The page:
A Brace of Pre-War Aston Martins Lead The Charge at Classic Car Sale

Filed under: Auctions,Classic News |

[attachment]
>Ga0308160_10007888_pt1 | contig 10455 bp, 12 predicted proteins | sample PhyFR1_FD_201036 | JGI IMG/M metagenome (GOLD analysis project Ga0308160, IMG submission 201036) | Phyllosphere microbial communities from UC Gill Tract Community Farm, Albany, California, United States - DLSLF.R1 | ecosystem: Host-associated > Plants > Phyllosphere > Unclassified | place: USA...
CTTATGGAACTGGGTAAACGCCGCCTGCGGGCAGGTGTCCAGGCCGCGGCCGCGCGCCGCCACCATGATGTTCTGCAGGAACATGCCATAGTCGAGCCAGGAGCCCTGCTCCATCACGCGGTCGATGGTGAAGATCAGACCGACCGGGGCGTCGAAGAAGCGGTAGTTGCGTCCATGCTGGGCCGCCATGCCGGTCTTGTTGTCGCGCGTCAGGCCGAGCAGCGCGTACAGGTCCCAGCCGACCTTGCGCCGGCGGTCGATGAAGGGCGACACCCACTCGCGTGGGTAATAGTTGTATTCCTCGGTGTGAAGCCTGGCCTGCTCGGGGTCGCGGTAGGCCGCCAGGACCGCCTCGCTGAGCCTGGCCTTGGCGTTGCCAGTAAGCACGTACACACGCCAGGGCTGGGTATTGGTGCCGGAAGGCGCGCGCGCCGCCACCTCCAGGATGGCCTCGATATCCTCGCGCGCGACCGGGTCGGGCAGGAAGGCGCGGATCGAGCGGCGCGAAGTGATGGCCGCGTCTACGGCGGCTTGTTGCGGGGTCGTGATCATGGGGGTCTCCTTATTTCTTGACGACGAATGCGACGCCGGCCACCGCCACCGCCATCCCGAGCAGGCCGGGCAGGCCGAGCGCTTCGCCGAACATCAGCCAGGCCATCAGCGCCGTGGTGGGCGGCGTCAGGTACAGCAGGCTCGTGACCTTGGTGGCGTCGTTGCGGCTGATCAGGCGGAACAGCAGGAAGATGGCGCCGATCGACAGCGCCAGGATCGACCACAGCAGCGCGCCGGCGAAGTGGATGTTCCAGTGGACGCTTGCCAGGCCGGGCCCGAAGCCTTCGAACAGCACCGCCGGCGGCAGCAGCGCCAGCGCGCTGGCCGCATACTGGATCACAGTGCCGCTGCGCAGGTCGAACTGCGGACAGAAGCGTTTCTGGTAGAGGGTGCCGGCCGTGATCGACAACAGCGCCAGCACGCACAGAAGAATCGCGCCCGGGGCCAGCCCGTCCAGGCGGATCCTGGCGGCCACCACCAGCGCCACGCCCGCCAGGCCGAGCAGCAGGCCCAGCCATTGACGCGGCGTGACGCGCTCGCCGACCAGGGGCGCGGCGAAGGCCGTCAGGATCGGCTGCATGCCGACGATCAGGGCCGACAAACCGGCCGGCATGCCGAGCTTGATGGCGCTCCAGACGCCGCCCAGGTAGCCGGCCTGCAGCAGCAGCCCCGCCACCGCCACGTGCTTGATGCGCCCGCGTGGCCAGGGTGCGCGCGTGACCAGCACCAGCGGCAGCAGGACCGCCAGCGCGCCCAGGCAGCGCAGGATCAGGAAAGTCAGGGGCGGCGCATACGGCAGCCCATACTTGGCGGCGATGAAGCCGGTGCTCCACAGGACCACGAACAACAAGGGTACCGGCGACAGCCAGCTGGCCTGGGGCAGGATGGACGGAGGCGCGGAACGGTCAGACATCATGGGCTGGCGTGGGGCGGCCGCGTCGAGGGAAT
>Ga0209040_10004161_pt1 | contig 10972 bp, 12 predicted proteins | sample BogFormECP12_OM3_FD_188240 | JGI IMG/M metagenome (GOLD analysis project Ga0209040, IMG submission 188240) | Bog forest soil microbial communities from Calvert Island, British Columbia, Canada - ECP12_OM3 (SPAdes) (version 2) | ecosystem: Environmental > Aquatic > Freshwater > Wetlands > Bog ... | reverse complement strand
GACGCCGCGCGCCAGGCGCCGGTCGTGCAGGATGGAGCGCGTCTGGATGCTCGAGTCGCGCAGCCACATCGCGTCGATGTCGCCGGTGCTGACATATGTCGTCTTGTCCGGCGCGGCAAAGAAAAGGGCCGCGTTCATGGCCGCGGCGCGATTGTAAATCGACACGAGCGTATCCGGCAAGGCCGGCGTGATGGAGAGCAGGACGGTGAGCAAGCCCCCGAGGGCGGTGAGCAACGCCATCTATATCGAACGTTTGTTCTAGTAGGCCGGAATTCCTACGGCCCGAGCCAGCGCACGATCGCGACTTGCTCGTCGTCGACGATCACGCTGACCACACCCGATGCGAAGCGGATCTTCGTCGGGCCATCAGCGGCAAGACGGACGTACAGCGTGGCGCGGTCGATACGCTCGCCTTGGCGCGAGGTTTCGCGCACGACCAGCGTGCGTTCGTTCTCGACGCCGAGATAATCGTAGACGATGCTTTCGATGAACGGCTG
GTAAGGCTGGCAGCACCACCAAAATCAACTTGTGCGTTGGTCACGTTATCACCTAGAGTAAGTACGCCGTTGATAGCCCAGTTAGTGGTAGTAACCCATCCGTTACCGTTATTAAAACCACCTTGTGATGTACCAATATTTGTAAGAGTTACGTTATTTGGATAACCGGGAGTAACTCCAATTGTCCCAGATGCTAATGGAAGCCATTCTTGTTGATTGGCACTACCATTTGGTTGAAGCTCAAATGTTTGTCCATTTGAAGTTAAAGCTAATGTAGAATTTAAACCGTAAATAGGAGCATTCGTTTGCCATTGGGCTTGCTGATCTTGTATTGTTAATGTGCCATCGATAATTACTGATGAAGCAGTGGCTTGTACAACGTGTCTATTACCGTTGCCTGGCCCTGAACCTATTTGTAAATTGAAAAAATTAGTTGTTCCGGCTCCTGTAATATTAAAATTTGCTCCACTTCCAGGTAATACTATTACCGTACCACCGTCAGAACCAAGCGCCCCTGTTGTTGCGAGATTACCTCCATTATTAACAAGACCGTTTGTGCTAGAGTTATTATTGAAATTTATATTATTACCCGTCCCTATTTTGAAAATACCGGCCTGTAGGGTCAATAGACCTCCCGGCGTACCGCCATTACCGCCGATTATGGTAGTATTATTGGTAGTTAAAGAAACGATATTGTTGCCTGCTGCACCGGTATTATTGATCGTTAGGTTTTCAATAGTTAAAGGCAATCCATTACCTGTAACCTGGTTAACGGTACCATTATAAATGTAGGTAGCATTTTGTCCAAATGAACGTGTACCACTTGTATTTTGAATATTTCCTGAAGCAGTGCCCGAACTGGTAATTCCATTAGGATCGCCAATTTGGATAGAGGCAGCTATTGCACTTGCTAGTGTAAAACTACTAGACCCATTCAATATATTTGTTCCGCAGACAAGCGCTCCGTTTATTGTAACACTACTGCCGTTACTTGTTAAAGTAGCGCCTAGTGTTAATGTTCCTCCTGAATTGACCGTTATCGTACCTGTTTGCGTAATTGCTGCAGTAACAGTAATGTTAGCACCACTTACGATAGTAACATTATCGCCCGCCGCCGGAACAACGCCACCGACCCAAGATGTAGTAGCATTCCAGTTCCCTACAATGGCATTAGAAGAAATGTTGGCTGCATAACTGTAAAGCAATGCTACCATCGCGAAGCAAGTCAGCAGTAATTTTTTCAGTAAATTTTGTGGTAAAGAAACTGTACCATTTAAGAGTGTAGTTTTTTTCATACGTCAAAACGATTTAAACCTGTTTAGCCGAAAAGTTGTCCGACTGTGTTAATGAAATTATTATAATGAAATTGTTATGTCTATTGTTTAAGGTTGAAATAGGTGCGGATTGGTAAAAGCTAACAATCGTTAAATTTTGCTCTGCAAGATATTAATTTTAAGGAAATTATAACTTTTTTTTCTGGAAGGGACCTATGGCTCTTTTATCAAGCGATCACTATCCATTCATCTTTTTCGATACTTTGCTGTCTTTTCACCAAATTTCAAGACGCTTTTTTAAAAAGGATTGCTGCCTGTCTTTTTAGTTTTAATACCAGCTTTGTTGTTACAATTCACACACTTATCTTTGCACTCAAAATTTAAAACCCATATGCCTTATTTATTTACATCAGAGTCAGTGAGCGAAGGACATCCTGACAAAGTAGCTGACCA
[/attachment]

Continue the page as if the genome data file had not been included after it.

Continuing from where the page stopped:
Despite taking place across the channel, the Bonhams sale Les Grandes Marques au Grand Palais in Paris on 9th February will witness the sale of some of Britain’s finest motor cars. More than 30 vehicles from 7 of the most celebrated British marques will be offered, including Aston Martin, Bentley, Rolls-Royce, Jaguar and Austin-Healey. Magnificent Aston Martin Ulster The top lot of the sale is the magnificent 1935 Aston Martin Ulster two-seat sports (€1,600,000-1,800,000) which was a works entry in Le Mans 24 Hours of 1935 where it finished 5th in its class. Based on the Mk II chassis, the Ulster was the apotheosis of the pre-war sporting Aston Martin and was originally made available to amateur racers for just £750. One of only 31 Ulsters built, ‘CML 719’ list of race outings reads like a racetrack hall of fame: Spa Francorchamps, Brooklands, Donington, Silverstone, Goodwood, Monterey and the Mille Miglia have all witnessed the robust elegance of what is widely considered to be the marque’s finest pre-war car. Eligible for the most important historic motorsports events, this is a once-in-a-lifetime opportunity to acquire a sports car of this calibre. Effortless cruising If you’d rather experience effortless cruising than electrifying hairpin bends, then the 1957 Bentley S1 Continental Drophead Coupé (€1,000,000-1,500,000) may be just right. At the time of release, it was described as ‘offering a degree of comfort and performance beyond even the imagination of the world’s motorists.’ One of just 31 left-hand drive drophead coupés made, this example was delivered new to the shipping magnate and Bentley Connoisseur George A. Embiricos and has had just 2 further owners, one of whom kept the car for over 30 years. It is presented in immaculate condition with genuine owners manual and extensive documentation; the vendor advises that this is a truly luxurious grand tourer and a delight to drive. Originally displayed at the 1928 London Motor Show at Olympia, the 1928 Aston Martin 1½ Litre Standard Sports Model ( €600,000-800,000) is the third oldest Bertelli-era Aston Martin known to be running. Finished to a unique specification, 'TS10' was sold directly from the show stand to Maharajah of Patiala and directly exported ot India. Little is known of the car's time there, and when it was discovered by the current vendor in pieces, restoration seemed insurmountable. However, in 2006 Andy Bell of Ecurie Bertlli Ltd (the world renowned authority on pre-war Aston Martins) achieved the impossible and in just under three years restored this unique car to a magnificent standard. Representing the dawn of one of Britain's finest sporting marques, this vehicle would surely take pride of place in any collection. 1962 Jaguar E-Type 3.8-Litre Semi-Lightweight Competition Coupé HardtopQuintessential British Luxury From Rolls-Royce, Bonhams offers both a series II and series III Silver Cloud Drophead Cabriolet. The 1962 Series II (€335,000-395,000) is restored to a superb concours standard. First owned by American TV royalty and Television Academy Hall of Fame member, Bill Todman (The Price is Right, What’s My Line), the car passed to his son on his death – the only other owner – making this a genuine two private-owner example. It is not just the celebrated Mulliner coachwork that sets this car apart, but also the quintessentially luxurious interior, boasting picnic tables, split front blue leather seats and matching carpets throughout. The 1965 Series III (€380,000-420,000) was delivered new to Mme la Comtesse Lucrece de Stephanos; the original correspondence between Mme la Comtesse and Rolls-Royce accompanies the car, including a letter of complaint stating that it was delivered without an ashtray! The car was favourably received at the Concorso d’Eleganza at Villa d’Este, one of the world’s most prestigious motoring events. A trio of E-Types One cannot talk of British cars without mentioning the Jaguar E-Type, and Bonhams is proud to offer three exemplary examples. The 1961 Jaguar E Type 3.8-Litre Roadster (€180,000-230,000) is a ‘flat floor’ model, considered by enthusiasts (other than those above 6ft 2) to be the most desirable version. It caused a sensation when it first appeared on the market, due to its now iconic design and its 150mph top speed. A recent overhaul of the body, interior, hood and mechanicals has resulted in a beautiful example of a classic model, presented with matching numbers and in a rare and eye-catching opalescent blue-silver colour combination. The 1965 Series I 4.2-Litre Roadster (€145,00-175,000) is in similarly fantastic condition, and also sports matching numbers. It is presented fresh from a ‘rotisserie’ restoration including a full interior retrim.Tags:,